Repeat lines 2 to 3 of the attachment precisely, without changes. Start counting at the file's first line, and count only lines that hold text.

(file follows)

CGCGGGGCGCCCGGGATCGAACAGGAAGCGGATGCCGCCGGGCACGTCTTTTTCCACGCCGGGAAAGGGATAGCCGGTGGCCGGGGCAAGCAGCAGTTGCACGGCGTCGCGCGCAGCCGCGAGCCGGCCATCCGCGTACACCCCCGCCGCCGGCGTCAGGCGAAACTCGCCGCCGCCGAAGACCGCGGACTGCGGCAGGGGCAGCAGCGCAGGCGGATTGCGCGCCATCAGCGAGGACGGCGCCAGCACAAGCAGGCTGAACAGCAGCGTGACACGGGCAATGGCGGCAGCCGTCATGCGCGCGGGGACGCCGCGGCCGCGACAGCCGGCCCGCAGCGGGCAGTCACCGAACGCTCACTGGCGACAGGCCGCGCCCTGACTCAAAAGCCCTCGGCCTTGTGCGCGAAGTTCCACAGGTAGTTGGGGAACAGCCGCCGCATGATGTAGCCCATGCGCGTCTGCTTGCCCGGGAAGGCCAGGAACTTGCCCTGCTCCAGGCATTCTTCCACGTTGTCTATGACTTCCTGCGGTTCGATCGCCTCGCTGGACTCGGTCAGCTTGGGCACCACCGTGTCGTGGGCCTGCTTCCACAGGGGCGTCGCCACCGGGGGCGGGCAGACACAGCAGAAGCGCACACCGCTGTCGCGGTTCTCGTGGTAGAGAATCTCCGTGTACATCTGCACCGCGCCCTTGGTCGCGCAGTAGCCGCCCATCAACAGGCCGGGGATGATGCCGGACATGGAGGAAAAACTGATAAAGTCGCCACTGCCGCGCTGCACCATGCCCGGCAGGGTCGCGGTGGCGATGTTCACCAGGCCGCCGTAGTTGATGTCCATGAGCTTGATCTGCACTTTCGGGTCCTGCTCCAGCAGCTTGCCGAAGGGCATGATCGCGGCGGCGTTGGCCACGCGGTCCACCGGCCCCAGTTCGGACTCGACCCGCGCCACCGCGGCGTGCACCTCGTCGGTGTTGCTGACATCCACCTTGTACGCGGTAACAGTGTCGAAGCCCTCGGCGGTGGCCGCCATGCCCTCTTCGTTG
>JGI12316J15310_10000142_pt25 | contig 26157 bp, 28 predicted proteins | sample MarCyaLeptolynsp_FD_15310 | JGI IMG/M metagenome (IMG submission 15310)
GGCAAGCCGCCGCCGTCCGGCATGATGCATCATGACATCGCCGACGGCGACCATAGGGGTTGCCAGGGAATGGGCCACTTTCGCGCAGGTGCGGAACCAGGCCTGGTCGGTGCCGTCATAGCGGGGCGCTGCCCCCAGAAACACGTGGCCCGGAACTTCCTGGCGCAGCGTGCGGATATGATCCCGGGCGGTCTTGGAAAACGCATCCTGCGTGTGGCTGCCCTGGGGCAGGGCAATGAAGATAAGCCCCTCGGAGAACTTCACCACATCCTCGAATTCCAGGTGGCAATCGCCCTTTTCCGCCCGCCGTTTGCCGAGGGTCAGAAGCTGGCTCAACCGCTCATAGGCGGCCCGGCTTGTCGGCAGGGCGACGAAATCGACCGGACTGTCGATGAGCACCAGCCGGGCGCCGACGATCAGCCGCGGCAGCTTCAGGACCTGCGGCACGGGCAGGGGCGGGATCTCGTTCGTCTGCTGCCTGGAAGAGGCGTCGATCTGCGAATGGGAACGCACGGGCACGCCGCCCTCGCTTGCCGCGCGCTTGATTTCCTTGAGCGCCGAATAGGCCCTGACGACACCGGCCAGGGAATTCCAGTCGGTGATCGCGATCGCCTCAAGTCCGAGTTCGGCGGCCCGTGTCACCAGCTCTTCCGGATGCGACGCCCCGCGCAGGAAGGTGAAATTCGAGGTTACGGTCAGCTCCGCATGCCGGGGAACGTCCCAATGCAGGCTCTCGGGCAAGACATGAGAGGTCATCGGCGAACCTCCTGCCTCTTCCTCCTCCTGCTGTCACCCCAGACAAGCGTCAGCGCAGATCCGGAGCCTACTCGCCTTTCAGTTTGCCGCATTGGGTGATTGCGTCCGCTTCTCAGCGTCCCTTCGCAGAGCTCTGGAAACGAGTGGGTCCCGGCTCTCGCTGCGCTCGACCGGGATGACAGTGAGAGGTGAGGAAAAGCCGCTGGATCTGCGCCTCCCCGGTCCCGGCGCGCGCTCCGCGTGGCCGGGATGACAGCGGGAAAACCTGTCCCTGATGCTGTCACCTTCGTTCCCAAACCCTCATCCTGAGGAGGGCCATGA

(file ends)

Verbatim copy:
>JGI12316J15310_10000142_pt25 | contig 26157 bp, 28 predicted proteins | sample MarCyaLeptolynsp_FD_15310 | JGI IMG/M metagenome (IMG submission 15310)
GGCAAGCCGCCGCCGTCCGGCATGATGCATCATGACATCGCCGACGGCGACCATAGGGGTTGCCAGGGAATGGGCCACTTTCGCGCAGGTGCGGAACCAGGCCTGGTCGGTGCCGTCATAGCGGGGCGCTGCCCCCAGAAACACGTGGCCCGGAACTTCCTGGCGCAGCGTGCGGATATGATCCCGGGCGGTCTTGGAAAACGCATCCTGCGTGTGGCTGCCCTGGGGCAGGGCAATGAAGATAAGCCCCTCGGAGAACTTCACCACATCCTCGAATTCCAGGTGGCAATCGCCCTTTTCCGCCCGCCGTTTGCCGAGGGTCAGAAGCTGGCTCAACCGCTCATAGGCGGCCCGGCTTGTCGGCAGGGCGACGAAATCGACCGGACTGTCGATGAGCACCAGCCGGGCGCCGACGATCAGCCGCGGCAGCTTCAGGACCTGCGGCACGGGCAGGGGCGGGATCTCGTTCGTCTGCTGCCTGGAAGAGGCGTCGATCTGCGAATGGGAACGCACGGGCACGCCGCCCTCGCTTGCCGCGCGCTTGATTTCCTTGAGCGCCGAATAGGCCCTGACGACACCGGCCAGGGAATTCCAGTCGGTGATCGCGATCGCCTCAAGTCCGAGTTCGGCGGCCCGTGTCACCAGCTCTTCCGGATGCGACGCCCCGCGCAGGAAGGTGAAATTCGAGGTTACGGTCAGCTCCGCATGCCGGGGAACGTCCCAATGCAGGCTCTCGGGCAAGACATGAGAGGTCATCGGCGAACCTCCTGCCTCTTCCTCCTCCTGCTGTCACCCCAGACAAGCGTCAGCGCAGATCCGGAGCCTACTCGCCTTTCAGTTTGCCGCATTGGGTGATTGCGTCCGCTTCTCAGCGTCCCTTCGCAGAGCTCTGGAAACGAGTGGGTCCCGGCTCTCGCTGCGCTCGACCGGGATGACAGTGAGAGGTGAGGAAAAGCCGCTGGATCTGCGCCTCCCCGGTCCCGGCGCGCGCTCCGCGTGGCCGGGATGACAGCGGGAAAACCTGTCCCTGATGCTGTCACCTTCGTTCCCAAACCCTCATCCTGAGGAGGGCCATGA